While many have criticized Stephen Colbert for his recent testimony to a Congressional subcommittee on immigration, an evangelical leader with 13 years experience on the issue has commended the comedian for reminding the public that the nation's immigration problem is a moral issue.
Galen Carey, director of government affairs for the National Association of Evangelicals, further noted how Colbert became "uncharacteristically serious" while citing the words of Jesus – "whatsoever you did for the least of my brothers, you did it to me" (Matthew 25:40) – during his testimony last week.
The Comedy Central star, who is a practicing Catholic, said he knows there are many "least brothers" in the current poor economy. But he highlighted that "migrant workers suffer, and have no rights."
"These are not idle comments," remarked Carey in a column posted Wednesday on CNN. "Christians take Jesus' words as a call to show justice and mercy to those at the very bottom of the social hierarchy.
"If a slightly irreverent comedian can help to prick the nation's conscience and move us to finally rectify this long-standing injustice, then we welcome his intervention," added the evangelical leader, who worked for 26 years for World Relief, the NAE's humanitarian arm.
Since last spring, the NAE has been more forcefully advocating for comprehensive immigration reform. They support reform that would both strengthen the border as well as treat illegal immigrants more humanly. In the group's Resolution Immigration 2009, the NAE urged the U.S. government to issue more work visas that would benefit employers who rely on immigrant workers as well as the immigrants who do not have documentation.
"Our current immigration system is broken," said NAE president Leith Anderson last October during the release of the resolution.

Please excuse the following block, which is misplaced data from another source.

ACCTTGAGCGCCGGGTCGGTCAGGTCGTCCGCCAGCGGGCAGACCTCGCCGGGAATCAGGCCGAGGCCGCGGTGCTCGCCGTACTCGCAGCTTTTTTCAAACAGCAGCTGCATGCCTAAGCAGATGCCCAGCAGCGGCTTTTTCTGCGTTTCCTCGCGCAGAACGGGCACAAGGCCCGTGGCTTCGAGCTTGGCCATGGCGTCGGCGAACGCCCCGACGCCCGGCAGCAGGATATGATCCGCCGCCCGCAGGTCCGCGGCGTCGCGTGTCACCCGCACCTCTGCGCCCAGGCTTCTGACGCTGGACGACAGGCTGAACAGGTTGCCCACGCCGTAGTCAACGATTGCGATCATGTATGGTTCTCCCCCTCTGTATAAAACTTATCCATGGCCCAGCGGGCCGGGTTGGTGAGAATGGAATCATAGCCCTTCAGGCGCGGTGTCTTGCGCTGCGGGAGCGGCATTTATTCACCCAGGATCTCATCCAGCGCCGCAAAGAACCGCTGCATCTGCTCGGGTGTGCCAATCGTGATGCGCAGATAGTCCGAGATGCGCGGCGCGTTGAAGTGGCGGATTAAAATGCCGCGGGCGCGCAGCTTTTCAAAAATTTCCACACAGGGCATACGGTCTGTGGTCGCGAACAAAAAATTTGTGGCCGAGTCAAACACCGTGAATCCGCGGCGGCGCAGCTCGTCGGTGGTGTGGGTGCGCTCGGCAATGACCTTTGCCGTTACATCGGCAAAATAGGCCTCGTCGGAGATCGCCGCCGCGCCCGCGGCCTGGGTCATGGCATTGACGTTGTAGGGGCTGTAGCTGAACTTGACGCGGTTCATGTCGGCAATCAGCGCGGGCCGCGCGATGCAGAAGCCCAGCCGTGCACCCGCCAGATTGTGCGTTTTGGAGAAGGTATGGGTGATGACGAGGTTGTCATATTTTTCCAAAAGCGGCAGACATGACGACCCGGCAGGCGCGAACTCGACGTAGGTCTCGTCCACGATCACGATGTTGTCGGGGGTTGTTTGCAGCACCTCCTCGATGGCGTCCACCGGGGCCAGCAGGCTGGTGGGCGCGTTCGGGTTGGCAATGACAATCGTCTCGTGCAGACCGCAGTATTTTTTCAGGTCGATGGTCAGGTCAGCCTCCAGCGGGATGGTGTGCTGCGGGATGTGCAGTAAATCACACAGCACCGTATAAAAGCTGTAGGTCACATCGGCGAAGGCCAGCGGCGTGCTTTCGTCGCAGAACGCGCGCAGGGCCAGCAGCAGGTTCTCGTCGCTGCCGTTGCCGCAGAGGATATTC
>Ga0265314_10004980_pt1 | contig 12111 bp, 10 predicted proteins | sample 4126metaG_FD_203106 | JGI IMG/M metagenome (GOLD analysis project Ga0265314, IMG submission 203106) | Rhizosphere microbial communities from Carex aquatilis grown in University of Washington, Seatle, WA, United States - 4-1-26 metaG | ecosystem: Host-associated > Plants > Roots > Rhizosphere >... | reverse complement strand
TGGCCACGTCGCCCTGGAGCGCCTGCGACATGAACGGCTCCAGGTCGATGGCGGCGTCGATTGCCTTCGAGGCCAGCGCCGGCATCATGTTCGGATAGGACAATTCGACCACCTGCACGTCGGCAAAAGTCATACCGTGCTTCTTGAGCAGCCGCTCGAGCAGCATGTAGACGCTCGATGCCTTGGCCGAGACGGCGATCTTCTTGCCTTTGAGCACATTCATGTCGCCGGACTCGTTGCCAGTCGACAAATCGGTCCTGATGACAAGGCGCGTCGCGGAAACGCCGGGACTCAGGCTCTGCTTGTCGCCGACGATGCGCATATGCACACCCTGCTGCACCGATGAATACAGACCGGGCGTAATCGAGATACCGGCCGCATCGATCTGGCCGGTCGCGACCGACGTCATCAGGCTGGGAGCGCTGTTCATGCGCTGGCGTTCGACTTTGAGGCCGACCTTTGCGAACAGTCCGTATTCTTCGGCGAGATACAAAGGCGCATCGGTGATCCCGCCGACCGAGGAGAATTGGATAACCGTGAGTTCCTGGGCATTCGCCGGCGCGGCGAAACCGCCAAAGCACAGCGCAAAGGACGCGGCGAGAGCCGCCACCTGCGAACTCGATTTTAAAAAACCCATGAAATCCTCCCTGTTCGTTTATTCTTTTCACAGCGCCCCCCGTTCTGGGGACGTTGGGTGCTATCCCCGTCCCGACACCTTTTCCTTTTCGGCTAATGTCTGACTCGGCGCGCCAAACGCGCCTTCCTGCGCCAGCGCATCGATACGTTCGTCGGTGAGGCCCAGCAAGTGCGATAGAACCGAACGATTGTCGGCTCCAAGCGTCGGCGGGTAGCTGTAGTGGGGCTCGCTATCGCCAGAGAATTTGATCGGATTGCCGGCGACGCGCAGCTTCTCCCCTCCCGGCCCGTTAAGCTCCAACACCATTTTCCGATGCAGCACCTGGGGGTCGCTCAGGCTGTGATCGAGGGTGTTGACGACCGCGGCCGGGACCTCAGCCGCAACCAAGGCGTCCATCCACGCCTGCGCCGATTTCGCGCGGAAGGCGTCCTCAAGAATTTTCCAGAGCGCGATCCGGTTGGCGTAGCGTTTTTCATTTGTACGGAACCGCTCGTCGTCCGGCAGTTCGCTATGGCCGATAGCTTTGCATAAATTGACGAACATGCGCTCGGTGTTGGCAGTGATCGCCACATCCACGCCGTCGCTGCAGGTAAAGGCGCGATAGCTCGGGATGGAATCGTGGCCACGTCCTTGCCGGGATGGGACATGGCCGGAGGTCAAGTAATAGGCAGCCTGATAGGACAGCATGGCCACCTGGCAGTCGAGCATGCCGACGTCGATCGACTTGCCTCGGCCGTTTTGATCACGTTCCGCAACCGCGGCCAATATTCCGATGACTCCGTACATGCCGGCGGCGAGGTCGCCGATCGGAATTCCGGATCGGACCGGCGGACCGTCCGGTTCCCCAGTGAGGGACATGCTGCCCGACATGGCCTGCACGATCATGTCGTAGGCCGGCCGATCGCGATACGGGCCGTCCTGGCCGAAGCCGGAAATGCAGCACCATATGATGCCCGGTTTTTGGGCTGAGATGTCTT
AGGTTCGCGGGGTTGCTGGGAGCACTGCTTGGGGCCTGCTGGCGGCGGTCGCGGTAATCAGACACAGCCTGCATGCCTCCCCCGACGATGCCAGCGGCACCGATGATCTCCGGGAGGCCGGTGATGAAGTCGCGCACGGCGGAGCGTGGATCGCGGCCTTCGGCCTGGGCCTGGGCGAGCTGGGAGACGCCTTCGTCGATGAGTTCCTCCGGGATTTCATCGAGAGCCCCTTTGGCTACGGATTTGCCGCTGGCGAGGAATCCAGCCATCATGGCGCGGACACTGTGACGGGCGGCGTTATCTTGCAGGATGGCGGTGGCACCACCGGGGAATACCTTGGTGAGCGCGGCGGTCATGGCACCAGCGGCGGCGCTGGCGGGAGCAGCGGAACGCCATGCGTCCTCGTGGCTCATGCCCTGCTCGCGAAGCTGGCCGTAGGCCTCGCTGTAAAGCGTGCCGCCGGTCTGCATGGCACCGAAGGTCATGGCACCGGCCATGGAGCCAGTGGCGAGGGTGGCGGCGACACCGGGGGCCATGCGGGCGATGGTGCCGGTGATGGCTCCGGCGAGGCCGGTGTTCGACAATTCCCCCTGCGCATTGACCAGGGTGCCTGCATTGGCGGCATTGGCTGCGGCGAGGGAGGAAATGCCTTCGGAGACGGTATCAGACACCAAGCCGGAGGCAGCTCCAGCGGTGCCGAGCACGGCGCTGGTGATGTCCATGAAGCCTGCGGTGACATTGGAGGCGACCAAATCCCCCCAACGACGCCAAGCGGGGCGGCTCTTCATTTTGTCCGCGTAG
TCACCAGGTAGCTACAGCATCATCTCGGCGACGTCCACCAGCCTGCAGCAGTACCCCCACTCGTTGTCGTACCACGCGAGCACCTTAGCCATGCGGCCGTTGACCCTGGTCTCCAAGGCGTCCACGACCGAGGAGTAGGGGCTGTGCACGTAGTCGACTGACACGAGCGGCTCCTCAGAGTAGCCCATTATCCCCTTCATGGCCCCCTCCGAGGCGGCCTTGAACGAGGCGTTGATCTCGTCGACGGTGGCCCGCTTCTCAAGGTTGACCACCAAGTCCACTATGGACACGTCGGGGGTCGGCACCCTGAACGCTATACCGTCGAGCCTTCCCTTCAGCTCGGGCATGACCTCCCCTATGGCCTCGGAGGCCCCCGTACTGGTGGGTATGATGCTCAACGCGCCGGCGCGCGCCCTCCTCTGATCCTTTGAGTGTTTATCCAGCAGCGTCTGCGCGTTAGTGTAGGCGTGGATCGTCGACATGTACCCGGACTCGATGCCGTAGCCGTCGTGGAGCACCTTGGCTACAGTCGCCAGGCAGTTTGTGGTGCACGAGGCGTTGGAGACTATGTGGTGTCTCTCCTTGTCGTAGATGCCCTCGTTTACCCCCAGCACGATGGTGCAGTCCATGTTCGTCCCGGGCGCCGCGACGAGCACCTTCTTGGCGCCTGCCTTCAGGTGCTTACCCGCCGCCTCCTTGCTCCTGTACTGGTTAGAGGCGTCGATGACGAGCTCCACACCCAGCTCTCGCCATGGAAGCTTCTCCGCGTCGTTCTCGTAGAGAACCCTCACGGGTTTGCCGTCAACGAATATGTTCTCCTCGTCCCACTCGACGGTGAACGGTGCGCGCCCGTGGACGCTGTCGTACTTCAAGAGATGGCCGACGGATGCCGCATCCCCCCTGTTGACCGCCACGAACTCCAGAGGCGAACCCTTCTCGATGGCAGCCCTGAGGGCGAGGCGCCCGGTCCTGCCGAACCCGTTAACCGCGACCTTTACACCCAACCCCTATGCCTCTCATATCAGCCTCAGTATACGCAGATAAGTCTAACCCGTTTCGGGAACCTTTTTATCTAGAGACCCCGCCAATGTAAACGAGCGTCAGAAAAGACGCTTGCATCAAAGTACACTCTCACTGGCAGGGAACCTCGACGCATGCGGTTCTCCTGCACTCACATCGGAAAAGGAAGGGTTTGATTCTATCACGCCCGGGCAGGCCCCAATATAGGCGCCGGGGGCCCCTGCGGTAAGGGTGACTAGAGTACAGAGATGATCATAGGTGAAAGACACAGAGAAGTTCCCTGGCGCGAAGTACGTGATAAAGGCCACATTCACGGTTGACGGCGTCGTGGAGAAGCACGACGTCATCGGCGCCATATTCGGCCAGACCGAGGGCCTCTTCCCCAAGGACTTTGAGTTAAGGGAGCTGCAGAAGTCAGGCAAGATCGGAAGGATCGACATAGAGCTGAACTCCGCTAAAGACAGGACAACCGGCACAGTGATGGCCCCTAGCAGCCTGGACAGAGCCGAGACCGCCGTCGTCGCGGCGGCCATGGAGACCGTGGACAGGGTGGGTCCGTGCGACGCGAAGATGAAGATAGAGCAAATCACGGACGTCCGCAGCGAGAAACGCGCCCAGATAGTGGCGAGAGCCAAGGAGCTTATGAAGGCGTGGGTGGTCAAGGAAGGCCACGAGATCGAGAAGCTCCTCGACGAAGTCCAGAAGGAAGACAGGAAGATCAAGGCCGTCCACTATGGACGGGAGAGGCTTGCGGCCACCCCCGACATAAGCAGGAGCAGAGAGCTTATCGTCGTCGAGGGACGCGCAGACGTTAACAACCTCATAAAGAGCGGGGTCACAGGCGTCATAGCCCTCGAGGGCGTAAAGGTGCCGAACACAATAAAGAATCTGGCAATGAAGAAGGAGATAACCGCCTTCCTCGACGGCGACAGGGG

"Those who want to play by the rules – both employers and employees – often have no realistic options," he contended.
As part of its advocacy, the NAE and other groups have joined in sponsoring a three-part panel discussion series on immigration reform.
The first panel discussion took place last week in a Senate building. J. Kevin Appleby, director of the Office of Migration Policy and Public Affairs at the U.S. Conference of Catholic Bishops, suggested that U.S. and foreign governments are not urgent about fixing the system despite how broken it may be because of the benefits they both gain.
"It's a nod-nod, wink-wink system," claimed Appleby. "Both sending and receiving countries are benefiting at the expense of the human dignity of the immigrant."
But the immigration problem is not just about economics, social issues or rule of law, the migration expert contended.
"Ultimately it is about people. It is about human beings and keeping families together," he stated.
Similarly, in his column Wednesday, Carey voiced impatience at the U.S. government's slowness in tackling the immigration problem, even though many leaders in both parties agree on the need for reform.
Carey hopes that Congress will listen to some of the truth tucked into Colbert's humorous "expert" testimony and take necessary action.
"Members of Congress should smile, swallow their medicine and do what they know is right," he concluded.